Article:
VA Hospital Changes Course, Allows Veteran’s Service Dog To Join Him For Alcohol Treatment
SAN ANDREAS (CBS13) — Former Army Spc. Michael Arvin suffers from post-traumatic stress disorder and needs the help from his service dog, Brody, to get through the day and wake up from nightmares at night.
“He lets me know when I need to take my meds, he wakes me up when I have a bad dream,” said Arvin. “I can press down on him if I need to bend down and pick something up, because I have a bad knee from the army.”
Arvin said his PTSD leads to him abusing alcohol, so he registered for the VA Menlo Park’s 28-day Foundations of Recovery program. He was supposed to leave his San Andreas home Thursday, but the VA said his dog was not welcome.
“If I want help, I have to come on my own, which I’m willing to do, but this is my dog. I know it doesn’t seem important to anyone else, but he’s like a medicine for me,” said Arvin. “I just need some help, but I need my dog. My doctor said I’m supposed to have my dog.”
The VA originally told CBS13 it didn’t consider Brody a service dog, but an “emotional support dog.” However, Brody is not only listed on the National Service Dog Registry and with the Calaveras County Sheriff’s Office, but his trainer Guy Sheble at Silver Paw Ranch comes highly recommended by the VA.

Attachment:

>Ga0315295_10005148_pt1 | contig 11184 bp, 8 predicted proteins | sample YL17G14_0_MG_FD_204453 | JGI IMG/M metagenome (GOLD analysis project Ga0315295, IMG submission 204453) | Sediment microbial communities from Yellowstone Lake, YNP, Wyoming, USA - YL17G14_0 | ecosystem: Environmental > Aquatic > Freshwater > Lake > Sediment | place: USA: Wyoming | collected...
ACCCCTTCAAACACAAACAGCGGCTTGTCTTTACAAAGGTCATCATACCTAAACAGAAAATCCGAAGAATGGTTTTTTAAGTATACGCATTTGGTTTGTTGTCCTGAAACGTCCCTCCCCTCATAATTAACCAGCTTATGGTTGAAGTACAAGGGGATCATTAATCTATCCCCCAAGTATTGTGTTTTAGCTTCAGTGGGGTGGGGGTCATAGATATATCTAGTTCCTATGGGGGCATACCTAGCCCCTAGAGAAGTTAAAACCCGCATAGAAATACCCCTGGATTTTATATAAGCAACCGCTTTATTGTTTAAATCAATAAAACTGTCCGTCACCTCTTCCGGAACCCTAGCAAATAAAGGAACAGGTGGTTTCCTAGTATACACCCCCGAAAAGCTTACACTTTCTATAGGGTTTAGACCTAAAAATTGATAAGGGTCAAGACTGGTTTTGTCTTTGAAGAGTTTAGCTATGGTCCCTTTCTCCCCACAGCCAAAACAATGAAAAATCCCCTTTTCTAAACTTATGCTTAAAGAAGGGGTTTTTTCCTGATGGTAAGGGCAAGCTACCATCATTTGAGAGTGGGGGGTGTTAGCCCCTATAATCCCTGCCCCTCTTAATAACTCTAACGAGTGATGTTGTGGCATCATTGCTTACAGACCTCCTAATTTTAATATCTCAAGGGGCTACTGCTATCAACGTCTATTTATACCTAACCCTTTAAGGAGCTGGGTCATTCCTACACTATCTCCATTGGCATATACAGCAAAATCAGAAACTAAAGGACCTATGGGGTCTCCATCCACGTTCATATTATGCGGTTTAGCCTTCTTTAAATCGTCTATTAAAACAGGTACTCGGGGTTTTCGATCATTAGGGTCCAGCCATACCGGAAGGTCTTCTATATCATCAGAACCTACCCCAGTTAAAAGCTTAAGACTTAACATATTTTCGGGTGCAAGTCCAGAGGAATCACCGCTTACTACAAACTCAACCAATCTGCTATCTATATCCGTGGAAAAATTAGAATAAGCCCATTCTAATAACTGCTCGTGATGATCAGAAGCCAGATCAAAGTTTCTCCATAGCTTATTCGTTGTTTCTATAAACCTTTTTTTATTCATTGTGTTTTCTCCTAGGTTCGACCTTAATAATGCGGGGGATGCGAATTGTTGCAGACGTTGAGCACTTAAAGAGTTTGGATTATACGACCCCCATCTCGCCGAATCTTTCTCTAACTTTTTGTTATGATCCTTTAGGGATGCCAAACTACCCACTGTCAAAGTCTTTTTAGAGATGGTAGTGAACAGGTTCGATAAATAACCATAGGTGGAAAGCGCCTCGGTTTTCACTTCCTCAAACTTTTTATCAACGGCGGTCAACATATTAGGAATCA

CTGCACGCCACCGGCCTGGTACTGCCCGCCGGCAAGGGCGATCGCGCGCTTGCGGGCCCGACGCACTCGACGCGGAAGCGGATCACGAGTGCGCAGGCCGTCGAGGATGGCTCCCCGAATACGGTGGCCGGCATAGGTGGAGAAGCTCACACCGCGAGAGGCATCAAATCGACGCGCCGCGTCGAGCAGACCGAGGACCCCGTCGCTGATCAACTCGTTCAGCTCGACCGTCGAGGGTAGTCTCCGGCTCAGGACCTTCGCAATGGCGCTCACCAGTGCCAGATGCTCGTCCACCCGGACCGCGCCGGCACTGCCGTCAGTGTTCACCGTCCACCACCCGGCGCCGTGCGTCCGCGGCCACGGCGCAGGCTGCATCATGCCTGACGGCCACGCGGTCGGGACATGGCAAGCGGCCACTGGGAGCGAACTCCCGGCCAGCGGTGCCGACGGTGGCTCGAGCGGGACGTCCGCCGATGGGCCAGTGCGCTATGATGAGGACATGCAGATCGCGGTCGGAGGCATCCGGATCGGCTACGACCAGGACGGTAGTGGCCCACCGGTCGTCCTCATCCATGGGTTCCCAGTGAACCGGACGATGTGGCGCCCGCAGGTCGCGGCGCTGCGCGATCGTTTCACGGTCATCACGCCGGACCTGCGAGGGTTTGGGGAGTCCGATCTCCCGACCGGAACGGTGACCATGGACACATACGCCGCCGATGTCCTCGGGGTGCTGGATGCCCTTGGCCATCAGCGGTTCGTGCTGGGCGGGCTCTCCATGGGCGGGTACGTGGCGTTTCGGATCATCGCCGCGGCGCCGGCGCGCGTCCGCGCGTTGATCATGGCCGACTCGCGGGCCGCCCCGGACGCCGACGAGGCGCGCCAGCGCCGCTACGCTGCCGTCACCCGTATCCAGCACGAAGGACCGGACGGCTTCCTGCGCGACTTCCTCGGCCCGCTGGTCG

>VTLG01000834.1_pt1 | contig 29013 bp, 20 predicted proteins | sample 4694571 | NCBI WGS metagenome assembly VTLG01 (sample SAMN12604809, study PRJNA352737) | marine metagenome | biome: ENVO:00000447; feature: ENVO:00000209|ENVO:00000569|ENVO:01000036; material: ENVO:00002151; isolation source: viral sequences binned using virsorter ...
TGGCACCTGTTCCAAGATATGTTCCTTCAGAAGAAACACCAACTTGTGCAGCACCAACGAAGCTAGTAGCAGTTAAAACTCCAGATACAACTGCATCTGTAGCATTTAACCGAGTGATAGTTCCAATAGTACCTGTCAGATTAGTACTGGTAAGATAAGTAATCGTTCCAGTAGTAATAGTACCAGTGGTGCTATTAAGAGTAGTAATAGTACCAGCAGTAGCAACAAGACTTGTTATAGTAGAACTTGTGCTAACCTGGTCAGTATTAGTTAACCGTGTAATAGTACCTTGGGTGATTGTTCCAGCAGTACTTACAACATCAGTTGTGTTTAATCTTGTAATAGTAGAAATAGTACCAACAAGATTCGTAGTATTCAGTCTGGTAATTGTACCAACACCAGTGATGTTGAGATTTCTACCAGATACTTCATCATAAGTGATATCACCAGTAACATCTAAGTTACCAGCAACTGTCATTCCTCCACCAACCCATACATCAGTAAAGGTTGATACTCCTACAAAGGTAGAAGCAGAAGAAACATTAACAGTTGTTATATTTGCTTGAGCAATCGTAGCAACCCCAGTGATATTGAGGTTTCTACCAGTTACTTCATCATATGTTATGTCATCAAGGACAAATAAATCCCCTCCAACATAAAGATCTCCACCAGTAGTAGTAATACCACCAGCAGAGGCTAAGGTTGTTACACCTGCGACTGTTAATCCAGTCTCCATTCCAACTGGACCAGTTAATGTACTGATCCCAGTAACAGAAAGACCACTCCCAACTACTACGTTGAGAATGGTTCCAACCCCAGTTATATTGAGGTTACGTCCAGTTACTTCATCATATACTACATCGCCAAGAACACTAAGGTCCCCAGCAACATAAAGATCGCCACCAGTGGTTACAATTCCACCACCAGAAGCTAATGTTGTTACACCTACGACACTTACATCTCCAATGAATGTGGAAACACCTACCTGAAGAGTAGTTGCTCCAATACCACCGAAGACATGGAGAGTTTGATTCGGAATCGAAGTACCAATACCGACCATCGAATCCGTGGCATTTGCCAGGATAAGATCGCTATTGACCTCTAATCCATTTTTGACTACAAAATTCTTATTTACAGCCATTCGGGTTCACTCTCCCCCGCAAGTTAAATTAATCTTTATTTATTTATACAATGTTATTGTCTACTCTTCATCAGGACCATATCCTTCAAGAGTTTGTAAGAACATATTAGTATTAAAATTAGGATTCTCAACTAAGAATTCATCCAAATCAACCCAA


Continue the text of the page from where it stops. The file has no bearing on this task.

“Currently, I’ve been having recommendations through the Sonora and Modesto offices and I have approximately seven veterans I’m working with right now,” said Sheble, who said Brody meets the requirements of an alert service dog, because he performs specific tasks for Arvin’s disability.
According to the Americans With Disabilities Act, Brody classifies as a service dog, and denying him access is illegal. CBS13 called the VA with this information. The next day, the VA granted access to Arvin and Brody to attend the rehab program together.
“There was a miscommunication with our staff,” said VA Palo Alto Deputy Public Affairs Director Michael Hill-Jackson.
“We hashed everything out and made sure everyone was on the same page and what we concluded was his dog is actually a service dog. Thank goodness.”
The VA does not provide service dogs or training for service dogs. It is up to the veteran to find his own dog and training program. There are no federal regulations regarding service dogs.